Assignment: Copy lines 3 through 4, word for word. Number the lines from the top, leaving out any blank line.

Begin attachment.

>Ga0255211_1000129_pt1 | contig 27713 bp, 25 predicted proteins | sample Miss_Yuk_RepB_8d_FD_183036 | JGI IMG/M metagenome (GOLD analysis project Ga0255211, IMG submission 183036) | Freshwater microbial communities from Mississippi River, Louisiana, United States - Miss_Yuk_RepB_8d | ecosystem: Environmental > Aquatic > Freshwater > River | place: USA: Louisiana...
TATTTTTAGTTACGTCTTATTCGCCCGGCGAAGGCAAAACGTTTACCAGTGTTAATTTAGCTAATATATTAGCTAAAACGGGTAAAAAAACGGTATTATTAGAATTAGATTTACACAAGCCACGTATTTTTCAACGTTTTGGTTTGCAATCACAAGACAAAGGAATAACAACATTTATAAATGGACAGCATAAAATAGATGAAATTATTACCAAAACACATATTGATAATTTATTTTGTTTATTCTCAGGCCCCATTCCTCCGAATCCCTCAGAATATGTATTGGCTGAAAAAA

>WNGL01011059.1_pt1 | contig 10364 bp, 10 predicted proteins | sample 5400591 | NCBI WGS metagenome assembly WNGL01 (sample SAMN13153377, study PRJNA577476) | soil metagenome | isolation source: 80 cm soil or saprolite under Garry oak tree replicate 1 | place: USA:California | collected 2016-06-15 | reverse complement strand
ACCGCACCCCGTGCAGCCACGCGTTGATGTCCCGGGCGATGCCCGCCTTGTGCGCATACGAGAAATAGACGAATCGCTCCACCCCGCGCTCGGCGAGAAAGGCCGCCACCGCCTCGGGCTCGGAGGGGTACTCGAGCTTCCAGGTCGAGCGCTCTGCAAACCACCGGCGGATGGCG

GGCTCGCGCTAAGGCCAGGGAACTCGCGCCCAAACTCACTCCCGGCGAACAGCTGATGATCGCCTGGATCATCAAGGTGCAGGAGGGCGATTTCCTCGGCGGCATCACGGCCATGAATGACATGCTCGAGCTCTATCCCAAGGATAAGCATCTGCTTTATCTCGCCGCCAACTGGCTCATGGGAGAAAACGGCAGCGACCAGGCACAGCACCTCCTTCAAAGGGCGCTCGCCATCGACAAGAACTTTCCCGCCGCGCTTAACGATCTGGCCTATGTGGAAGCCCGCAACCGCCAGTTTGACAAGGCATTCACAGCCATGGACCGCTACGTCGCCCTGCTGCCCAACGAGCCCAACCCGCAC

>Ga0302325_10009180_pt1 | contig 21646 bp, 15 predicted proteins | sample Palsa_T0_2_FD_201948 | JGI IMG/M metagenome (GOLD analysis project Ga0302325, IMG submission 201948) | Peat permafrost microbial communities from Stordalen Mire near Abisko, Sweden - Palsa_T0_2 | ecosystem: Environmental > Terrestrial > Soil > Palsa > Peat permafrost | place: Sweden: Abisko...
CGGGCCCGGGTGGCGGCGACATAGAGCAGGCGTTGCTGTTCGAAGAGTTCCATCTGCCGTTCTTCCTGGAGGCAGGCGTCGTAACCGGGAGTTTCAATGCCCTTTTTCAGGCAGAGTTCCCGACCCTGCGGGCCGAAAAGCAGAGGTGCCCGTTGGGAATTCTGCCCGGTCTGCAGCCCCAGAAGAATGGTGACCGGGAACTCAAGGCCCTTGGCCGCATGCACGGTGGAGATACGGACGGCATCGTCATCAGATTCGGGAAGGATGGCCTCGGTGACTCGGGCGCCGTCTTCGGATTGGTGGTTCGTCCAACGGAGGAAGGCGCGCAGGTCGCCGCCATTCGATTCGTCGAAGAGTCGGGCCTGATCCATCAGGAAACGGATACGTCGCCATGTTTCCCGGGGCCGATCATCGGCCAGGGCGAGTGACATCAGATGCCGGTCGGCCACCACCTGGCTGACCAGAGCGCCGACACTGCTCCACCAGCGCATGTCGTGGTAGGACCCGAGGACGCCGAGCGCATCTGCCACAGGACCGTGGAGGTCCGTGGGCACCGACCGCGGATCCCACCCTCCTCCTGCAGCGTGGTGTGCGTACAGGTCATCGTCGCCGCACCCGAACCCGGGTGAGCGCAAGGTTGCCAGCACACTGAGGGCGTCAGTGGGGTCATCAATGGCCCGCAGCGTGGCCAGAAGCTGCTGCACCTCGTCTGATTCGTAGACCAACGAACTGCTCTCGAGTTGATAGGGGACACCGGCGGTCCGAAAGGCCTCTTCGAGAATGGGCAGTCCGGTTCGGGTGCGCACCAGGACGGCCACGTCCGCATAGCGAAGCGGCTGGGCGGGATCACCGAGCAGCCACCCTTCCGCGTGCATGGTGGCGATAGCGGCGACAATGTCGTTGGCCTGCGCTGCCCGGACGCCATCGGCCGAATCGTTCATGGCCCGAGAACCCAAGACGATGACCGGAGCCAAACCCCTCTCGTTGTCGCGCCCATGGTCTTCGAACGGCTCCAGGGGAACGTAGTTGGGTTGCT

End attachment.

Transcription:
>WNGL01011059.1_pt1 | contig 10364 bp, 10 predicted proteins | sample 5400591 | NCBI WGS metagenome assembly WNGL01 (sample SAMN13153377, study PRJNA577476) | soil metagenome | isolation source: 80 cm soil or saprolite under Garry oak tree replicate 1 | place: USA:California | collected 2016-06-15 | reverse complement strand
ACCGCACCCCGTGCAGCCACGCGTTGATGTCCCGGGCGATGCCCGCCTTGTGCGCATACGAGAAATAGACGAATCGCTCCACCCCGCGCTCGGCGAGAAAGGCCGCCACCGCCTCGGGCTCGGAGGGGTACTCGAGCTTCCAGGTCGAGCGCTCTGCAAACCACCGGCGGATGGCG